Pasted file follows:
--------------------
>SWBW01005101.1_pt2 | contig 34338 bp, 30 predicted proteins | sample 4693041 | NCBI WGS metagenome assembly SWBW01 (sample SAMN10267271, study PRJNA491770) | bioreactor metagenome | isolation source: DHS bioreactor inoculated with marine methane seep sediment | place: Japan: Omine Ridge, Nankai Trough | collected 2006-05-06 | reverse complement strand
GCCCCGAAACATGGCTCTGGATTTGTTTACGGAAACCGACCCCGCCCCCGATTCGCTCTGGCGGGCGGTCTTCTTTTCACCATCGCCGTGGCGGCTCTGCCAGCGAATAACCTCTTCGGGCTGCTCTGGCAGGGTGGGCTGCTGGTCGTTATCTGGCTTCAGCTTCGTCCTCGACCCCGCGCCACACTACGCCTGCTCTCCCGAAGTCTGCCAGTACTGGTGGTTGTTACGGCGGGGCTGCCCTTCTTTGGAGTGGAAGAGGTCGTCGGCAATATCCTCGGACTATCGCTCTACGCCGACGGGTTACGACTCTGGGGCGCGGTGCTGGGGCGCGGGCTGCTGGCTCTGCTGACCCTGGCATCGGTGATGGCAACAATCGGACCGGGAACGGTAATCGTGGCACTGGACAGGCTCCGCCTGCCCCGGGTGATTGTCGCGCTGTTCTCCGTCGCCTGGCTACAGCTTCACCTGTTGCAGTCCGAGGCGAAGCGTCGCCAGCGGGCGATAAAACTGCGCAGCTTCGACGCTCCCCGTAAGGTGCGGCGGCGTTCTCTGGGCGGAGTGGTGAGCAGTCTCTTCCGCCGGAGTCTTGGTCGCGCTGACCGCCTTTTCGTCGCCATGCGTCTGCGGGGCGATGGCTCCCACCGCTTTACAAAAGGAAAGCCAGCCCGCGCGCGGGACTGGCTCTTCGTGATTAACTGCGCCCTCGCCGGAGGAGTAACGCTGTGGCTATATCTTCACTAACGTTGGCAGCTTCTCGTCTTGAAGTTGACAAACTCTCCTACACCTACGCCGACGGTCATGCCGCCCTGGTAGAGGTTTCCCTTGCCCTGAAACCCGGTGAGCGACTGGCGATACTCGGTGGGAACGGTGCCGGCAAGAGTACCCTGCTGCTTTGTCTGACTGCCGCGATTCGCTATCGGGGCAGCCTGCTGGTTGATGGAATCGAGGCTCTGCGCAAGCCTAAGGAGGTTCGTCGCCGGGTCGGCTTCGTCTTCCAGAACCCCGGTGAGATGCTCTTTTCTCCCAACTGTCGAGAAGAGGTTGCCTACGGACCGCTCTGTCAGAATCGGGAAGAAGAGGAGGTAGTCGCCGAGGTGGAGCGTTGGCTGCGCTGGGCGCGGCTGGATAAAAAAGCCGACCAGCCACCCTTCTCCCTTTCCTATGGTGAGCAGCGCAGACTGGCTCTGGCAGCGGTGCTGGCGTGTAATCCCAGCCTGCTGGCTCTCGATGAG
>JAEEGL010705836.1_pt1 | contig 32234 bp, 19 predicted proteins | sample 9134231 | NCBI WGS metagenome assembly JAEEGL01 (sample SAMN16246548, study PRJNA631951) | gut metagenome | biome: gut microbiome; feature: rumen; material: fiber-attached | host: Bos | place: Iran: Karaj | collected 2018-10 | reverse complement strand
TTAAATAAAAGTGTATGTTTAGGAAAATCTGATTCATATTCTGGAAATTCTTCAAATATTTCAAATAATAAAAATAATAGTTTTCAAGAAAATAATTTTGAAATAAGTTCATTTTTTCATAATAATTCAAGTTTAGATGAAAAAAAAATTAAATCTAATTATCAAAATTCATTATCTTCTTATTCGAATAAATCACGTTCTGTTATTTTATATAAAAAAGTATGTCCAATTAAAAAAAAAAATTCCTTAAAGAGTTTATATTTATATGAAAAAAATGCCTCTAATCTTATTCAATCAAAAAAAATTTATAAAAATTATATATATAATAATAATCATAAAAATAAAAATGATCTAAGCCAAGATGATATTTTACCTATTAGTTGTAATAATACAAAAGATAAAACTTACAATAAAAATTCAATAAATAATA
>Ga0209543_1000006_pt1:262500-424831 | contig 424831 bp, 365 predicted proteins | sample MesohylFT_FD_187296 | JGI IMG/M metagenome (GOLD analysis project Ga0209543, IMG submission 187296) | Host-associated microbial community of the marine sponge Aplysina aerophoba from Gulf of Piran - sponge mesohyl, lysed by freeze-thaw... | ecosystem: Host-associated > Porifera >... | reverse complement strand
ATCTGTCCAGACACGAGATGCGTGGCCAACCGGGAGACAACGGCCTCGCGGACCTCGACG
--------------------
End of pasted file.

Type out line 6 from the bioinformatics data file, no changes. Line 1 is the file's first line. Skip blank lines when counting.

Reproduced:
ATCTGTCCAGACACGAGATGCGTGGCCAACCGGGAGACAACGGCCTCGCGGACCTCGACG